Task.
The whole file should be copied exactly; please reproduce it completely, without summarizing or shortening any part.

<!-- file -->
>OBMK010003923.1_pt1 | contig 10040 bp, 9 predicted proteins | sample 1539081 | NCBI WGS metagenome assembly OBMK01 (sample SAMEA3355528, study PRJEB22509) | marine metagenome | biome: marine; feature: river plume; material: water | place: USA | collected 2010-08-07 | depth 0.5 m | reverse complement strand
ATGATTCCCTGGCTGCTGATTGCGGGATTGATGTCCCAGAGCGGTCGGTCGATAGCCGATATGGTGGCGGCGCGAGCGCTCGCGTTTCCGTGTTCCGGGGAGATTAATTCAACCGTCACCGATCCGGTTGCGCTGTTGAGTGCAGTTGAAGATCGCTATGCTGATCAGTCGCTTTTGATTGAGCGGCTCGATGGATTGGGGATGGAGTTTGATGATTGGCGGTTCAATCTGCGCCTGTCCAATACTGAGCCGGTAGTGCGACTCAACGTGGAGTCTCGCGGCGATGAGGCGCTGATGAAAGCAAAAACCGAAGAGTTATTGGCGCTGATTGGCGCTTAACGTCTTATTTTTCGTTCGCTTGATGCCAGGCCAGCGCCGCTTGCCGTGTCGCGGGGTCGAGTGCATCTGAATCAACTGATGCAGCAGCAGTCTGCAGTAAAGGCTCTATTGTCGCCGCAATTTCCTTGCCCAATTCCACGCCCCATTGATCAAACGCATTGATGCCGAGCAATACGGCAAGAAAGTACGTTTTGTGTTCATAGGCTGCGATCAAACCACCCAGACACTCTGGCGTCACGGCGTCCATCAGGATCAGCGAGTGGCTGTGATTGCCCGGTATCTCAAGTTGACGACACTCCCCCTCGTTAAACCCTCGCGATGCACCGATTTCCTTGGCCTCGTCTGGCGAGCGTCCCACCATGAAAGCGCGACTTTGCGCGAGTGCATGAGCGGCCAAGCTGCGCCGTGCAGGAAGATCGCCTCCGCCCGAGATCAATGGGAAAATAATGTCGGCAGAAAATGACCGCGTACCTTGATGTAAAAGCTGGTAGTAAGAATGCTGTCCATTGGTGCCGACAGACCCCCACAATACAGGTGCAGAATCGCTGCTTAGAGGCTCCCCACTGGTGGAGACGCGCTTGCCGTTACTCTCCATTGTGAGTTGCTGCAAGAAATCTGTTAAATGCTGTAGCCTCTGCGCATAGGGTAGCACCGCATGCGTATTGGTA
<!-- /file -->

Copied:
>OBMK010003923.1_pt1 | contig 10040 bp, 9 predicted proteins | sample 1539081 | NCBI WGS metagenome assembly OBMK01 (sample SAMEA3355528, study PRJEB22509) | marine metagenome | biome: marine; feature: river plume; material: water | place: USA | collected 2010-08-07 | depth 0.5 m | reverse complement strand
ATGATTCCCTGGCTGCTGATTGCGGGATTGATGTCCCAGAGCGGTCGGTCGATAGCCGATATGGTGGCGGCGCGAGCGCTCGCGTTTCCGTGTTCCGGGGAGATTAATTCAACCGTCACCGATCCGGTTGCGCTGTTGAGTGCAGTTGAAGATCGCTATGCTGATCAGTCGCTTTTGATTGAGCGGCTCGATGGATTGGGGATGGAGTTTGATGATTGGCGGTTCAATCTGCGCCTGTCCAATACTGAGCCGGTAGTGCGACTCAACGTGGAGTCTCGCGGCGATGAGGCGCTGATGAAAGCAAAAACCGAAGAGTTATTGGCGCTGATTGGCGCTTAACGTCTTATTTTTCGTTCGCTTGATGCCAGGCCAGCGCCGCTTGCCGTGTCGCGGGGTCGAGTGCATCTGAATCAACTGATGCAGCAGCAGTCTGCAGTAAAGGCTCTATTGTCGCCGCAATTTCCTTGCCCAATTCCACGCCCCATTGATCAAACGCATTGATGCCGAGCAATACGGCAAGAAAGTACGTTTTGTGTTCATAGGCTGCGATCAAACCACCCAGACACTCTGGCGTCACGGCGTCCATCAGGATCAGCGAGTGGCTGTGATTGCCCGGTATCTCAAGTTGACGACACTCCCCCTCGTTAAACCCTCGCGATGCACCGATTTCCTTGGCCTCGTCTGGCGAGCGTCCCACCATGAAAGCGCGACTTTGCGCGAGTGCATGAGCGGCCAAGCTGCGCCGTGCAGGAAGATCGCCTCCGCCCGAGATCAATGGGAAAATAATGTCGGCAGAAAATGACCGCGTACCTTGATGTAAAAGCTGGTAGTAAGAATGCTGTCCATTGGTGCCGACAGACCCCCACAATACAGGTGCAGAATCGCTGCTTAGAGGCTCCCCACTGGTGGAGACGCGCTTGCCGTTACTCTCCATTGTGAGTTGCTGCAAGAAATCTGTTAAATGCTGTAGCCTCTGCGCATAGGGTAGCACCGCATGCGTATTGGTA